LIGO –Tracing the Origins of Colliding Black Holes

Binary Black Holes


“Researchers up until now have theorized the formation and existence for pairs of black holes in the universe, but the origins of their predecessors, stars, still remains a mystery,” said LIGO and Vanderbilt University astrophysicist, Karan Jani and co-author Avi Loeb at Harvard University about a new study that leveraged Einstein’s general theory of relativity, which tells us how black holes interact and eventually collide, using LIGO data to take an inventory of the universe’s time and space resources at any given point.

Jani and Loeb developed the constraints accounting for each step in the binary black hole process: the number of available stars in the universe, the process of each star transitioning to an individual black hole, and the detection of the eventual collision of those black holes—picked up hundreds of millions of years later by LIGO as gravitational waves emitted by the impact.

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Since the breakthrough in gravitational wave astronomy back in 2015, scientists have been able to detect more than a dozen pairs of binary black holes by their collisions into each other due to gravity. However, scientists still debate how many of these black holes are born from stars, and how they are able to get close enough for a collision within the lifetime of our universe.

The research, which appears in The Astrophysical Journal Letters, will help future scientists interpret the underlying population of stars and test the formation theories of all colliding black holes across cosmic history.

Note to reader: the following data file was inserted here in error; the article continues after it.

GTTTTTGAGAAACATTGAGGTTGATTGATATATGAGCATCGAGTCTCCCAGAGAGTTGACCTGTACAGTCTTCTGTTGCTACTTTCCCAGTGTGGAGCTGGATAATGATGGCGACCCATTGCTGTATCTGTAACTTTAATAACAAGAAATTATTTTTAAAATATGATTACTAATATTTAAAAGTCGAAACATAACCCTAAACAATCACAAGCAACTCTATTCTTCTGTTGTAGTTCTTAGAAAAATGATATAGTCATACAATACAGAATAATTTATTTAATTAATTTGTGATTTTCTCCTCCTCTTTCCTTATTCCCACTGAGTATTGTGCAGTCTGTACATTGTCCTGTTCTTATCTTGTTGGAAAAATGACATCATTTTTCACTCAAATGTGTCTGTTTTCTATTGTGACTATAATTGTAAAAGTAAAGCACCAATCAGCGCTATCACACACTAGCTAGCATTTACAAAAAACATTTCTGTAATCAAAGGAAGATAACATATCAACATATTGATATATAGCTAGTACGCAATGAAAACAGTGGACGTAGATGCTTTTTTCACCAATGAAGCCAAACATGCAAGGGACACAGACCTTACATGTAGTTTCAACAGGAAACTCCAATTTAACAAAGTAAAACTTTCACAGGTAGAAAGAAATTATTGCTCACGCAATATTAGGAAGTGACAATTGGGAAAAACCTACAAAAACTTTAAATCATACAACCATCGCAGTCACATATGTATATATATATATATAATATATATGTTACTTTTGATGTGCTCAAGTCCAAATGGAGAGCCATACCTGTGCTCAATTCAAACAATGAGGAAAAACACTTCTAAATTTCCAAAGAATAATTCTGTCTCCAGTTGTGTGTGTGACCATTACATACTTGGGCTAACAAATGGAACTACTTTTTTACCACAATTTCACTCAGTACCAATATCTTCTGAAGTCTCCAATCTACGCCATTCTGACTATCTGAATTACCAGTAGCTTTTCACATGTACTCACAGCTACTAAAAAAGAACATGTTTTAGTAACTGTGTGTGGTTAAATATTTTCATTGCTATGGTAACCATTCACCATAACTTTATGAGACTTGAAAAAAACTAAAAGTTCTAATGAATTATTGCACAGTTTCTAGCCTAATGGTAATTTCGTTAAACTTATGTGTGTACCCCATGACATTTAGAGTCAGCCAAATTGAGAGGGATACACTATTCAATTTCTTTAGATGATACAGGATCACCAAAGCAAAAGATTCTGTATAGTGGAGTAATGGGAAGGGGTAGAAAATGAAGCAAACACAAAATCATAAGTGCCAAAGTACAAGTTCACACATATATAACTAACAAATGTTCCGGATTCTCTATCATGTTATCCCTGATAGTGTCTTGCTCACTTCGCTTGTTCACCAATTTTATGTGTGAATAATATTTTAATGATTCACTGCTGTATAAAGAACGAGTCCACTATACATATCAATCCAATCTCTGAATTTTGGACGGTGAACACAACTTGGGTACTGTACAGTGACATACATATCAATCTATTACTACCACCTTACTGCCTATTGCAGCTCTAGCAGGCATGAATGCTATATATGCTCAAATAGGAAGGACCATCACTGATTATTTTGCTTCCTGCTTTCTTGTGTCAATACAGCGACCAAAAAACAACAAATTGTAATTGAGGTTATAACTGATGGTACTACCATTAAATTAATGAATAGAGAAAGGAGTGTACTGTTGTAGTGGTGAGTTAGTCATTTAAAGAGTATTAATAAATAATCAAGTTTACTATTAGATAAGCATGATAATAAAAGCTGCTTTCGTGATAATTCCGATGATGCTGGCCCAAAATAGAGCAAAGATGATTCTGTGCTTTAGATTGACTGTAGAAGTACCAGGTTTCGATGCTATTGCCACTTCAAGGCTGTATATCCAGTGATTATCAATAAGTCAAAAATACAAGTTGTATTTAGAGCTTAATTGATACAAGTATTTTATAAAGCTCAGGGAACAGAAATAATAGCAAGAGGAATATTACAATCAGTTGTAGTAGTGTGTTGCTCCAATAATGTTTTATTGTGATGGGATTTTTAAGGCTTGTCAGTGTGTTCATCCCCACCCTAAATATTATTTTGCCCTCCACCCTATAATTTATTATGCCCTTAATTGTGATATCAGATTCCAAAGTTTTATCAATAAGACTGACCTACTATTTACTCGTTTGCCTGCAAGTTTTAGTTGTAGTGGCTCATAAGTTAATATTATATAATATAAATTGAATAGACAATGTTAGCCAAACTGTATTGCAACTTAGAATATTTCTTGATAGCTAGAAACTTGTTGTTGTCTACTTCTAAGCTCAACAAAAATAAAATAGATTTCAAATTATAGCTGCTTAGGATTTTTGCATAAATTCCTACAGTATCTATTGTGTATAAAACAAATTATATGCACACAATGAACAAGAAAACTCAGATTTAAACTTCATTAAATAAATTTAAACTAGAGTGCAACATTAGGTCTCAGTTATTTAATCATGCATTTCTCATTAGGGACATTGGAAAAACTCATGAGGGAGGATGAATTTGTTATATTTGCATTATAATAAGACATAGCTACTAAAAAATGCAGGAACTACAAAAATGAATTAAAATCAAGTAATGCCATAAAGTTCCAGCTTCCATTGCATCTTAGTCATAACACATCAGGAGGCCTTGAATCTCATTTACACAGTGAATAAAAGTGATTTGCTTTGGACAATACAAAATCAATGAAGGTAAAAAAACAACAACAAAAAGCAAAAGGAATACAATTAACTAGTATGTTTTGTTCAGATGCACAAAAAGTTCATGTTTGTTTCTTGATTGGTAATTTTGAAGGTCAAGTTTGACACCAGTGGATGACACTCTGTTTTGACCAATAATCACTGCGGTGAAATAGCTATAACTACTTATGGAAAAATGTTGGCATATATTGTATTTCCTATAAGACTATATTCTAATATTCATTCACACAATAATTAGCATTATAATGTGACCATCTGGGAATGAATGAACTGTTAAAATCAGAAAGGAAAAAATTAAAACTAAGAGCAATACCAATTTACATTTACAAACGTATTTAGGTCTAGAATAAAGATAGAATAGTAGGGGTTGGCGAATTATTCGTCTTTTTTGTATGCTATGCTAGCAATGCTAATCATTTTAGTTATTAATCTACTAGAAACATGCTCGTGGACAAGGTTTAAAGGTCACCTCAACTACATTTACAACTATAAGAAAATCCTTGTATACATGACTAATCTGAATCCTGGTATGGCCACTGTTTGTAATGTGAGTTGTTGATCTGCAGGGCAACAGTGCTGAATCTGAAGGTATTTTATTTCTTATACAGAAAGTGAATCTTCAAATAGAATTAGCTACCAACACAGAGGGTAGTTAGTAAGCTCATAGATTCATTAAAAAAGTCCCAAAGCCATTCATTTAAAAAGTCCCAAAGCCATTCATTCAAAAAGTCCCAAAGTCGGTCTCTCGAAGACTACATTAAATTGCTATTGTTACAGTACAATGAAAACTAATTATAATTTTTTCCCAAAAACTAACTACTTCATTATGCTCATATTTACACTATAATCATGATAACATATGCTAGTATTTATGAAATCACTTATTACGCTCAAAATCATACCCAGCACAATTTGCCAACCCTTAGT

“With this study, we did a forensic study of colliding black holes using the astrophysical observations that are currently available,”said lead author, Jani. “In the process, we developed a fundamental constraint, or budget, which tells us about the fraction of stars since the beginning of the universe that are destined to collide as black holes.”

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“From the current observations, we find that 14 percent of all the massive stars in the universe are destined to collide as black holes. That’s remarkable efficiency on nature’s part,” concludes Jani. “These added constraints in our framework should help researchers trace the histories of black holes, answering old questions and undoubtedly opening up more exotic scenarios.”

Source: Karan Jani et al. Global Stellar Budget for LIGO Black Holes, The Astrophysical Journal (2020). DOI: 10.3847/2041-8213/ab6854

The Daily Galaxy, Spencer Turney via Vanderbilt University

Image at top of page: Aurore Simonnet illustration shows two merging black holes similar to those detected by LIGO. The black holes are spinning in a non-aligned fashion, which means they have different orientations relative to the overall orbital motion of the pair. LIGO found hints that at least one black hole in the system called GW170104 was non-aligned with its orbital motion before it merged with its partner. LIGO/Caltech/MIT/Sonoma State.

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